It’s been six months since I began my work as the principal of my high school. 99% of the time the life is terrific… challenging, but still terrific.
When I first accepted the offer I was awed and a bit breathless. The phone call came on a Thursday night. My Superintendent answered my “hello?” with “Am I speaking to the next principal of…?”. It was a special moment, but one that left me sitting on my living room floor with a sour stomach. It took three or four days to feel well again. I wasn’t sick from unhappiness – I was sick from fear. Weeks later when the transition from Assistant Principal to Principal was made, I was ready to begin my new assignment.
One of the first things I did was to hold a Change In Leadership Conference. At the conclusion of that August day, I was presented with many insights, pieces of advice, and a clear direction. The most helpful findings came in the Structure & Management Rules, and Climate & Community sections. The faculty said,
‣Rules need to be appropriate, enforceable, and modern for today’s environment (i.e. flip flops, cell phone policy)
‣Teachers need to be supported for enforcing the rules.
‣Class sizes need to be smaller or must be equipped for the growing population (i.e. provide the proper furniture and enough books)
‣Accentuate the positive to increase staff and student motivation
‣Treat us an individuals, not as a group. We are professionals, not children.
‣Be a school of genuine encouragement – celebrate the good work.
‣Respect the teachers’ Lunch Period (i.e. no professional development when not everyone can or will make it).
‣Announcements and interruptions should be limited to emergencies – especially avoid the first and last 5 minutes of every period.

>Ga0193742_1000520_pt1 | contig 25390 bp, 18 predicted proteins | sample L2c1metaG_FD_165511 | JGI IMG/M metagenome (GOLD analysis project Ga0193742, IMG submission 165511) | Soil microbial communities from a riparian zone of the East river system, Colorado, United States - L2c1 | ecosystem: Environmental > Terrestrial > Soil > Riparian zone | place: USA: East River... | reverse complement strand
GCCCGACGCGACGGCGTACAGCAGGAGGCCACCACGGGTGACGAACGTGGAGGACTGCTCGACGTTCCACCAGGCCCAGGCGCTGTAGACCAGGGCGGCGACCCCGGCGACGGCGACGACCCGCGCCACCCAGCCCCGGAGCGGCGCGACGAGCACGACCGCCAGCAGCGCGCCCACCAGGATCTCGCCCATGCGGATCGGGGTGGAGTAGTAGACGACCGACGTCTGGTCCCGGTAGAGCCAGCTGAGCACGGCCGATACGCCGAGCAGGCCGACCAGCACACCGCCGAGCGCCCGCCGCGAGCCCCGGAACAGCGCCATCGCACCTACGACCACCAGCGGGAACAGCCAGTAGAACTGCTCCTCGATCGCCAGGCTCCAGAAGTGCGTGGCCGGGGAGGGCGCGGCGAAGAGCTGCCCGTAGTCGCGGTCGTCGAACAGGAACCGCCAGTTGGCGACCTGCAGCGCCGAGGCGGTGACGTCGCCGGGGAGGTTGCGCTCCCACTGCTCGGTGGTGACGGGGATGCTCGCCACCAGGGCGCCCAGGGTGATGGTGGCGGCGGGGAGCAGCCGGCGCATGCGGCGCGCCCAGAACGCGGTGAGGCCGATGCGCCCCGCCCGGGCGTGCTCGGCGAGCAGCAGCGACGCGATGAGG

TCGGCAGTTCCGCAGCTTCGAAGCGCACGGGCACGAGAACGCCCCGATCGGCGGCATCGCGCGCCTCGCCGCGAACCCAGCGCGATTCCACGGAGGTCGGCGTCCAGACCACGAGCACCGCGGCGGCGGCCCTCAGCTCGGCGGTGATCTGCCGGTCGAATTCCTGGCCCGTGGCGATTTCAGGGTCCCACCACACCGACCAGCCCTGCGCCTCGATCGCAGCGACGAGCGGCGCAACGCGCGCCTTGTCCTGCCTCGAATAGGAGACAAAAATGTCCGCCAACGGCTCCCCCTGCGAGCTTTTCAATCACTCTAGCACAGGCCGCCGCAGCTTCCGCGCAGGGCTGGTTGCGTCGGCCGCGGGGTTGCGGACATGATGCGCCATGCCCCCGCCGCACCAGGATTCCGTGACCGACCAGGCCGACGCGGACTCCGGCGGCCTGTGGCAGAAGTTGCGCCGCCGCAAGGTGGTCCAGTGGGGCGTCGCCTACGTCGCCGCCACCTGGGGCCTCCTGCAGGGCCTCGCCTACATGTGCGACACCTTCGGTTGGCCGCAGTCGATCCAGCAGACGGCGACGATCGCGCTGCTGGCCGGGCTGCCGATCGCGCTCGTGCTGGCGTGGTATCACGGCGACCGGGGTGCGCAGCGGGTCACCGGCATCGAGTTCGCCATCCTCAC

‣Improve the school’s appearance and cleanliness.
‣Pulling students out of classes for administrative needs should be limited.
Six months later, I can honestly say I have kept all of these suggestions and wishes at the center of my daily work and my interactions with the faculty and staff. And I keep the findings in mind when I plan or organize my desires for the future.
Sadly, I can’t do much about some of the other things the faculty wants attended to; the state of technology is dormant as we have a bare bones technology department, the funding for facilities improvement is shallow, and I can’t control the amount of resources allotted to our building. But I was able to build a strong Curriculum Council (about 17 faculty strong), design a needs-based rotating allotment budget, and cut down on faculty paperwork even more by further utilizing our information system.
Overall, I am still as happy as I was six months ago. I have taken a few raps on the chin, experienced some losses, some anguish, and I have fumbled the ball. But it’s a good life. It’s a rewarding life. And I hope to continue to give that same feeling to my faculty each day.